Then, he mastered metaphysics (ilahiyyat / theology) and physics, and according to Ibn Khallikan, his writings are up to 100 books; big or small, among them is al-Qanun fi al-Tibb, al-Shifaa, al-Najat, al-Isyarat wa al-Tanbihat, Salaman and others. Ibn Khallikan also acknowledges him as one of the Muslim philosophers. There is a narration which states that before he passed away, he had the chance to repent from the deviant creeds he believed in when he was alive, and only Allah SWT is the all-Knowing. (Refer Al-Bidayah wa al-Nihayah 12/53-54)

Conclusion

Consequently, there is not only one, but numbers of scholars who state on the deviance of the creed of Bathiniyyah Qaramitah and Isma’iliyyah which was believed by him and the theological philosophy brought by Ibn Sina through his books.

However, excessive debates and disputes in the past is of no great benefit. Especially when there is no involvement in religious teachings like tawheed, fiqh and hadith. His name was never mentioned in ilm al-rijal (the narrators of hadith) and al-jarh wa al-ta’dil. So, confirming Ibn Sina’s belief has neither relation nor direct effect towards Islam.

One day, al-Imam Ahmad bin Hanbal was asked on his stance on the Companions’ dispute during the war of Siffin and Jamal. Imam Ahmad realised that the debates and questions are unbeneficial, so, he answered it by the saying of Allah SWT:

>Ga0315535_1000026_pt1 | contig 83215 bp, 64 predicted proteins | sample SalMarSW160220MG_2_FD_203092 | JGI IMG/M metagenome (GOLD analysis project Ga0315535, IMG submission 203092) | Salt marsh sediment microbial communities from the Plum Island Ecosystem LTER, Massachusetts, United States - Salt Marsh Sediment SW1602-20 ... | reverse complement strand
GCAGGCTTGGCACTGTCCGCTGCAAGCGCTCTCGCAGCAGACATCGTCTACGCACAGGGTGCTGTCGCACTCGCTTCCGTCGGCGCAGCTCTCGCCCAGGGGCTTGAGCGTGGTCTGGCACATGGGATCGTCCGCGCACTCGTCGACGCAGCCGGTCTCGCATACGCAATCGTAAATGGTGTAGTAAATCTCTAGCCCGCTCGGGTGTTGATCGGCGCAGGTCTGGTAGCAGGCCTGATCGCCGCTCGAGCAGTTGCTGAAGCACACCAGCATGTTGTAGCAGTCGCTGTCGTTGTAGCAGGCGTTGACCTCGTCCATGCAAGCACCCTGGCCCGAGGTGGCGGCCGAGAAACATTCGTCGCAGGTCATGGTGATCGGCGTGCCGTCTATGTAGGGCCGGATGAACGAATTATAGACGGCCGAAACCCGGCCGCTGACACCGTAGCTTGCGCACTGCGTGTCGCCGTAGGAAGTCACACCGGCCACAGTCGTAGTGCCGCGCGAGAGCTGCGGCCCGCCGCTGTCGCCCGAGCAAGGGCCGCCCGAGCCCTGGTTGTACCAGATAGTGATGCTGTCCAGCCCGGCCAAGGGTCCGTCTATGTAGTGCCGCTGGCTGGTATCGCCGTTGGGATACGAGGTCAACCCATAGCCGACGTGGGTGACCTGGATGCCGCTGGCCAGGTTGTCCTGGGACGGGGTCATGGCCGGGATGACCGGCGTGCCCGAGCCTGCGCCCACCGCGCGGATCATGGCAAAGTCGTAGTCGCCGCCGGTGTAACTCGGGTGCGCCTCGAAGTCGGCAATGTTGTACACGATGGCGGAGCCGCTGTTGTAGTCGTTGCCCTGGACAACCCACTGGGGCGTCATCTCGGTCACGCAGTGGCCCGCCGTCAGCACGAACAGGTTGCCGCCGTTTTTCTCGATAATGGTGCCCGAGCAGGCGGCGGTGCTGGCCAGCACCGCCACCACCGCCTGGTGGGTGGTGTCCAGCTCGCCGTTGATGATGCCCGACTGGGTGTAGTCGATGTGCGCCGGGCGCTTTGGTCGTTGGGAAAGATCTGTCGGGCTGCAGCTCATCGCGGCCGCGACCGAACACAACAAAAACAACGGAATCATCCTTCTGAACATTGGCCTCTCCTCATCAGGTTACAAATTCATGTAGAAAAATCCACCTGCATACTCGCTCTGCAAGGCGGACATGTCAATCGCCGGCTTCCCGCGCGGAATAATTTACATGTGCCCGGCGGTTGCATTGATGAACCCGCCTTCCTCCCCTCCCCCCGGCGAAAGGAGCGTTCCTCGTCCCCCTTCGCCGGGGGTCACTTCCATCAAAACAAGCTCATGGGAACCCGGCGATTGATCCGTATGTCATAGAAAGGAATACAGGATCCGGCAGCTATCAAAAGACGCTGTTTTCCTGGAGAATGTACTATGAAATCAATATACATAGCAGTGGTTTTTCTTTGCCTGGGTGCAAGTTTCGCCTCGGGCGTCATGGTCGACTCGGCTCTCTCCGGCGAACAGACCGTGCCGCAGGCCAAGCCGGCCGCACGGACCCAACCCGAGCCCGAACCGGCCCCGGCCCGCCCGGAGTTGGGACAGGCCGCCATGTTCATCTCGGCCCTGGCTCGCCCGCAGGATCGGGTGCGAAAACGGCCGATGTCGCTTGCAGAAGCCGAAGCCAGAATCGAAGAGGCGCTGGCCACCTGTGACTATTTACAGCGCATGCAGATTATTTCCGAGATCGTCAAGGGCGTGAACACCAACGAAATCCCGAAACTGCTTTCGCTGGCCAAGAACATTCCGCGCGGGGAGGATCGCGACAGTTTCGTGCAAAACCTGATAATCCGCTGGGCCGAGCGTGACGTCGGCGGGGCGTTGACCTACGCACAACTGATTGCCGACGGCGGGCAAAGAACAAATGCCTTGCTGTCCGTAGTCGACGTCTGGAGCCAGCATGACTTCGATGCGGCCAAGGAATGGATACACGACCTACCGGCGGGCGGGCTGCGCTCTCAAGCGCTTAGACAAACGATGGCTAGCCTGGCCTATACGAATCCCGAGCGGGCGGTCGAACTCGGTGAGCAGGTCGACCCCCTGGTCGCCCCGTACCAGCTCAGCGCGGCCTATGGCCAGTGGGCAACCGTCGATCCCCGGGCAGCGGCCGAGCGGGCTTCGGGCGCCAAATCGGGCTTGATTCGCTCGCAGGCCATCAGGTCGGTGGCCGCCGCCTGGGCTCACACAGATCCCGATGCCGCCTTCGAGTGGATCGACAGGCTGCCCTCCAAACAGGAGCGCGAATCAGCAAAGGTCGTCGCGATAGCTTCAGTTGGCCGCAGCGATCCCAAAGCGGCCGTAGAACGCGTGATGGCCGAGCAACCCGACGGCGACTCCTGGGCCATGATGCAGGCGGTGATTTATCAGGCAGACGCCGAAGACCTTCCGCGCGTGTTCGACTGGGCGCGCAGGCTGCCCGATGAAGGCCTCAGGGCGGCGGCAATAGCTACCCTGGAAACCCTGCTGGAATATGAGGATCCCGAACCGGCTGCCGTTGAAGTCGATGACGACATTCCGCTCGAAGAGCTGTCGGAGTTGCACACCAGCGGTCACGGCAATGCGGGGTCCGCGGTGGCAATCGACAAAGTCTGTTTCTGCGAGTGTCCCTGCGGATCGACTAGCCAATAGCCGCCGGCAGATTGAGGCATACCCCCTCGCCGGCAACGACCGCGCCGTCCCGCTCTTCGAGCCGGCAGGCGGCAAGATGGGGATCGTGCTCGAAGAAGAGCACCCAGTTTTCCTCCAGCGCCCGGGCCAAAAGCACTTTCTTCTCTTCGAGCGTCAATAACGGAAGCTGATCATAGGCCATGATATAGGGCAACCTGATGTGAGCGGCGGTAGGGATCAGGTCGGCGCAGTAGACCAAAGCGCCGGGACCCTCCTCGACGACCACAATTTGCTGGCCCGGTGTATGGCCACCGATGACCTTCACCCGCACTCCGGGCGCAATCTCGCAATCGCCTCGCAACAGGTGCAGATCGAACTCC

تِلْكَ أُمَّةٌ قَدْ خَلَتْ ۖ لَهَا مَا كَسَبَتْ وَلَكُم مَّا كَسَبْتُمْ ۖ وَلَا تُسْأَلُونَ عَمَّا كَانُوا يَعْمَلُونَ

That was a nation which has passed on. It will have [the consequence of] what it earned, and you will have what you have earned. And you will not be asked about what they used to do.

Surah al-Baqarah (134)

Ibn Sina already passed away leaving a vast contribution to the Muslim world specifically and to all humans generally, especially in the field of medicine. His flaws in his creed do not prevent us from taking benefits from the science of medicine passed on to us.

We take no stand from the creeds and theological philosophy existed in his writings which deviate from the authentic Islamic teachings brought by the prophets, which then continued by the scholars. However, we stick to the good thought that Ibn Sina had the chance to repent from the philosophical creeds that contradict the Islamic teachings as mentioned by al-Imam Ibn Kathir, Ibn Khallikan and Imam Ibn Hajar al-‘Asqalani, and may his tawbah is accepted by Allah SWT.

Wallahua’lam.